Journal Article

Gravitaxis in <i>Chlamydomonas reinhardtii</i> Studied with Novel Mutants

Kenjiro Yoshimura, Yudo Matsuo and Ritsu Kamiya

in Plant and Cell Physiology

Published on behalf of Japanese Society of Plant Physiologists

Volume 44, issue 10, pages 1112-1118
Published in print October 2003 | ISSN: 0032-0781
Published online October 2003 | e-ISSN: 1471-9053 | DOI:
Gravitaxis in Chlamydomonas reinhardtii Studied with Novel Mutants

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  • Biochemistry
  • Molecular and Cell Biology
  • Plant Sciences and Forestry


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Many free-swimming unicellular organisms show negative gravitaxis, i.e. tend to swim upward, although their specific densities are higher than the medium density. To obtain clues to the mechanism of this behavior, we examined how a mutation in motility or behavior affects the gravitaxis in Chlamydomonas. A phototaxis mutant, ptx3, deficient in membrane excitability showed weakened gravitaxis, whereas another phototaxis mutant, ptx1, deficient in regulation of flagellar dominance displayed normal gravitaxis. Two mutants that swim backwards only, mbo1 and mbo2, did not show any clear gravitaxis. We also isolated two novel mutants deficient in gravitaxis, gtx1 and gtx2. These mutants displayed normal motility and physical characteristics of cell body as assessed by the behavior of anesthetized cells. However, these cells were found to have defects in physiological responses involving membrane excitation. These observations are consistent with the idea that the gravitaxis in Chlamydomonas involves a physiological signal transduction system, which is at least partially independent of the system used for phototaxis.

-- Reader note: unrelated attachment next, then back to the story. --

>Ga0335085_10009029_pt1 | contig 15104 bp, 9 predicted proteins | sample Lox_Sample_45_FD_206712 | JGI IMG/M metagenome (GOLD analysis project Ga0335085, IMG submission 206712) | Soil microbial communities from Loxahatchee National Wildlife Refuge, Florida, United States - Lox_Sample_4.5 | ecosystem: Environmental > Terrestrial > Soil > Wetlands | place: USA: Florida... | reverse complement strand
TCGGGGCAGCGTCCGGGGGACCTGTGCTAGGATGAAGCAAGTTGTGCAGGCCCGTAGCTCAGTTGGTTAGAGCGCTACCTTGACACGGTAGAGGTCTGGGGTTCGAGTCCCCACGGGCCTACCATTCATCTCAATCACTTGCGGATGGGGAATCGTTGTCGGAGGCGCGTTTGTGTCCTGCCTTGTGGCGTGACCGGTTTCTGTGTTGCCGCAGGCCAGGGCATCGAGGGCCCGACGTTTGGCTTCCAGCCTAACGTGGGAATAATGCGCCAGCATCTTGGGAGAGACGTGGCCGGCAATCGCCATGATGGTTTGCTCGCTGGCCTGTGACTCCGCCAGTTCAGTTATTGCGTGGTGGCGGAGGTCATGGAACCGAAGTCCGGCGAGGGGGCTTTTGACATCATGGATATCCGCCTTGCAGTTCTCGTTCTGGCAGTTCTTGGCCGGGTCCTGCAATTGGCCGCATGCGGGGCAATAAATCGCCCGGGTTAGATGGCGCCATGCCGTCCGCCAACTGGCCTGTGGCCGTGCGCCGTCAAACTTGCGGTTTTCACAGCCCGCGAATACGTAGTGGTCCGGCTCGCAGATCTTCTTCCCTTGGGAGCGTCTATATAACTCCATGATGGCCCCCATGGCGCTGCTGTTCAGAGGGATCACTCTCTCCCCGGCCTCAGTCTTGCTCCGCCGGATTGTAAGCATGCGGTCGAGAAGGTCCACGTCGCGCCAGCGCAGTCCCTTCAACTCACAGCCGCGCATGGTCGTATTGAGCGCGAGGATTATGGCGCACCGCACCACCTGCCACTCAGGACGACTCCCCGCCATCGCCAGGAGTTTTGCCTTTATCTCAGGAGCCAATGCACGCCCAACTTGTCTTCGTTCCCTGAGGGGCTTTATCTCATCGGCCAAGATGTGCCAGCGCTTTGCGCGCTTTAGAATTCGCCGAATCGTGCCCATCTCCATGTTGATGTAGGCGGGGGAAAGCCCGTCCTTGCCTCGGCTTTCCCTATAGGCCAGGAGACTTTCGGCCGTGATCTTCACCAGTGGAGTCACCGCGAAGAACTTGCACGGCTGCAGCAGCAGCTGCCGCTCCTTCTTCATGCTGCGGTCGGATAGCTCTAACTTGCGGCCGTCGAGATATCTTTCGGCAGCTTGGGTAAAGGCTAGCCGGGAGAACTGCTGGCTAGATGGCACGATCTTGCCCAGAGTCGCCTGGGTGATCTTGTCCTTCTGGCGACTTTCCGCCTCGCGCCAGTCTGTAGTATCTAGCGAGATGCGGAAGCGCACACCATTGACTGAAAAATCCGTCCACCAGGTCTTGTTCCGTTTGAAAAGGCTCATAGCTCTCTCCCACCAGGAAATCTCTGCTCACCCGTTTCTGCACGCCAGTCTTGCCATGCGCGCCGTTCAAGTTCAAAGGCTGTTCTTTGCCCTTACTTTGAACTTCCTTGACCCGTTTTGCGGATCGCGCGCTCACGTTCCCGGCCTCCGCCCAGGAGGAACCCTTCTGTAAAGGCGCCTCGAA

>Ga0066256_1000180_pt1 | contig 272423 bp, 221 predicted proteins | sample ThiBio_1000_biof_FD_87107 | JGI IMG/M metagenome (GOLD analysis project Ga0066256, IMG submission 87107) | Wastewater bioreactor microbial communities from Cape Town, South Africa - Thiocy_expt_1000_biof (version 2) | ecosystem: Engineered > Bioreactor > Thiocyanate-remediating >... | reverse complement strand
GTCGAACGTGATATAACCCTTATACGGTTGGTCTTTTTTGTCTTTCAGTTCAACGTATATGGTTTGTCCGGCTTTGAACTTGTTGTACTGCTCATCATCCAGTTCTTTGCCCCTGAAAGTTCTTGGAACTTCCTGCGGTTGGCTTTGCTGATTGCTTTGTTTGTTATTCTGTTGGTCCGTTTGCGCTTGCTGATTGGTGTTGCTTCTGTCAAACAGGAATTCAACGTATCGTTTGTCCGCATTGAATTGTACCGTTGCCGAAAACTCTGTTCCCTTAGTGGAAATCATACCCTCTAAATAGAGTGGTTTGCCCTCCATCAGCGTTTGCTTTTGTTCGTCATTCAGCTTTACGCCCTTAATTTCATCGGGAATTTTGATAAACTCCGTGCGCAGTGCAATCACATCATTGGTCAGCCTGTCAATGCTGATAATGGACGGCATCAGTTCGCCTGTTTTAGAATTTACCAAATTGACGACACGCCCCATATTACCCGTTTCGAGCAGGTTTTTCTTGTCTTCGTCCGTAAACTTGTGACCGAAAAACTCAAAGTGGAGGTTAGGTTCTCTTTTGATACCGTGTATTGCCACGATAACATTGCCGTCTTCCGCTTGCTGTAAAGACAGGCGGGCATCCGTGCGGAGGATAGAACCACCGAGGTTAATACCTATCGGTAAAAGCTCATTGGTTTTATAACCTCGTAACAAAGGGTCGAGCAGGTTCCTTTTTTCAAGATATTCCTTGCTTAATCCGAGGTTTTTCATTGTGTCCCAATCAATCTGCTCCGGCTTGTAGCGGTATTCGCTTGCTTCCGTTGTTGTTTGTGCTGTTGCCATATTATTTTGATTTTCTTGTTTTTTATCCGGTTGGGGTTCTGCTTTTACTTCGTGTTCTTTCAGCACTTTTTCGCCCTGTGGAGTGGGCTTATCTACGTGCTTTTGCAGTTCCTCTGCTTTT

Keywords: Keywords: Chlamydomonas — Gravitaxis — Mutant — Phototaxis — Unicellular algae.

Journal Article.  5068 words.  Illustrated.

Subjects: Biochemistry ; Molecular and Cell Biology ; Plant Sciences and Forestry

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